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This is a sequel question (on a different topic) to an earlier question. The code below incorporates Dehstil's suggestion to use specialization.

How should a function that has template template parameters be specialized?

The code below (in which the two specialization lines do not compile) make the question concrete.

#include <cassert>

template<typename S> struct PA1 {};
template<typename S> struct PA2 {};
template<typename S> struct PB  {};
template<typename S> struct PC  {};

template<typename S> struct A1 { typedef PA1<S> P; };
template<typename S> struct A2 { typedef PA2<S> P; };
template<typename S> struct B  { typedef PB <S> P; };
template<typename S> struct C  { typedef PC <S> P; };

template<typename S, template<typename> class T> char fn(typename T<S>::P);

template<typename S, template<typename> class T> char fn(typename T<S>::P)
    return 'a';

template<typename S> char fn<B<S> >(B<S>::P) {   return 'b';  }
template<typename S> char fn<C<S> >(C<S>::P) {   return 'c';  }

int main()
    PA1<int> pa1;
    PA2<int> pa2;
    PB<int>  pb;
    PC<int>  pc;
    assert( (fn<int, A1>(pa1)) == 'a' );
    assert( (fn<int, A2>(pa2)) == 'a' );

    assert( (fn<int, B>(pb)) == 'b' );
    assert( (fn<int, C>(pc)) == 'c' );

It's important for the four function calls fn<...,...>() to have identical signatures when called since they will themselves reside in a template class that applies to the four classes A1/A2/B/C.

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2 Answers 2

up vote 2 down vote accepted

Partial Specialization of function template is NOT allowed by the C++ Standard!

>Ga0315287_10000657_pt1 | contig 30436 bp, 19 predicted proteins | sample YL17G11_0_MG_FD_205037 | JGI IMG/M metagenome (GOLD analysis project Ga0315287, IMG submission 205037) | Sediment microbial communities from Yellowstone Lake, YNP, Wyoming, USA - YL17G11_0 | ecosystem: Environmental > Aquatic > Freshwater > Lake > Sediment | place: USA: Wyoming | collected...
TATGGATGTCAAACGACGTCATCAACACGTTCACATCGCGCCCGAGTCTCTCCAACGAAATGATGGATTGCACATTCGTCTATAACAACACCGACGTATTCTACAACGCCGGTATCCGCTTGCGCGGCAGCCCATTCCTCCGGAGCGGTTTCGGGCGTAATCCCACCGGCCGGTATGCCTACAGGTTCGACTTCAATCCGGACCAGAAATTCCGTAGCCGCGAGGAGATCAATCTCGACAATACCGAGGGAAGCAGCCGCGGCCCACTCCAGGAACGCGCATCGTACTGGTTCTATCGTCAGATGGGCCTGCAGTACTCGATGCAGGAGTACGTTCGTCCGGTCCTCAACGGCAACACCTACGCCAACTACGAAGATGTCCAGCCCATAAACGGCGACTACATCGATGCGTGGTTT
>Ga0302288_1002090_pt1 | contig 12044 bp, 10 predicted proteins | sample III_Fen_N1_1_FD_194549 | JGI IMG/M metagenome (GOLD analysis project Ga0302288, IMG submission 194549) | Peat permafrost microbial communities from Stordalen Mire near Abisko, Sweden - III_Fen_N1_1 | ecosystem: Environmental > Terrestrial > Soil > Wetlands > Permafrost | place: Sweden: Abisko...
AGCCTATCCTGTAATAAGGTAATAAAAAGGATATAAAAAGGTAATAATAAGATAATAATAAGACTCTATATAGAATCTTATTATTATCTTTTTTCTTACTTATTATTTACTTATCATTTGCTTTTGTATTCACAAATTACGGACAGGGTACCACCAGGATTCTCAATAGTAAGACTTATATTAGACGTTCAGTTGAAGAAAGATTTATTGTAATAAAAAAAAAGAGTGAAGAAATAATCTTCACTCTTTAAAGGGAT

Overload your functions instead of specializing them.

Read the explanation as to Why Not Specialize Function Templates? by Herb Sutter

Then read why to overload than specialize : Template Specialization and Overloading by Herb Sutter

How to call all functions uniformly if you overload

Write a class template call and specialize them as:

template<class S, template<typename> class T>
struct call
    static char fn(typename T<S>::P &p)
         return ::fn<S,T>(p);

template<class S>
struct call<S,B>
    static char fn(typename B<S>::P &p)
         return ::fn<S>(p);

template<class S>
struct call<S,C>
    static char fn(typename C<S>::P &p)
         return ::fn<S>(p);

Then you can use this class template to call all the functions uniformly as:

assert( (call<int, A1>::fn(pa1)) == 'a' );
assert( (call<int, A2>::fn(pa2)) == 'a' );

assert( (call<int, B>::fn(pb)) == 'b' );
assert( (call<int, C>::fn(pc)) == 'c' );

See the online demo : http://www.ideone.com/TISIT

Note also the overloaded function templates in the complete solution at ideone.com (above link)

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The signatures become different, which precludes using fn in a generic class! –  Calaf Apr 13 '11 at 5:06
@user704972: the overload can have same name; in fact that is what overload means. –  Nawaz Apr 13 '11 at 5:08
What I mean is this. Suppose we now have a template<typename T> struct Foo { void g(...) { ... fn()... } }; where T can be any of A1/A2/B/C. Since fn() appears in one form only (for instance, as either fn<T>() or fn()), its definition for the four types must also be identical. –  Calaf Apr 13 '11 at 5:16
@user704972: See my answer. I updated it with how to call all the functions uniformly if you overload the function template. –  Nawaz Apr 13 '11 at 5:25
@user704972 : Not directly related to your question or this answer, but if you want to work with templates at all on any non-trivial level, you had better learn to love "unnecessary wrapper classes". ;-] –  ildjarn Apr 13 '11 at 6:19

Functions can be only fully specialized. Use function overloading:

template<typename S> char fn(typename B<S>::P) {   return 'b';  }
template<typename S> char fn(typename C<S>::P) {   return 'c';  }
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Once I use overloading, it becomes impossible to use fn inside a generic class. The four calls to fn with the four types must have the same signature. –  Calaf Apr 13 '11 at 5:05
@user704972 : This answer has the correct syntax; show us the cases where it's "impossible to use fn". –  ildjarn Apr 13 '11 at 5:22
template<typename T> struct Action { Action() {}; char g(T::P p) { return fn(p); } }; –  Calaf Apr 13 '11 at 5:59
It should be char g(typename T::P p). –  Kirill V. Lyadvinsky Apr 13 '11 at 6:11

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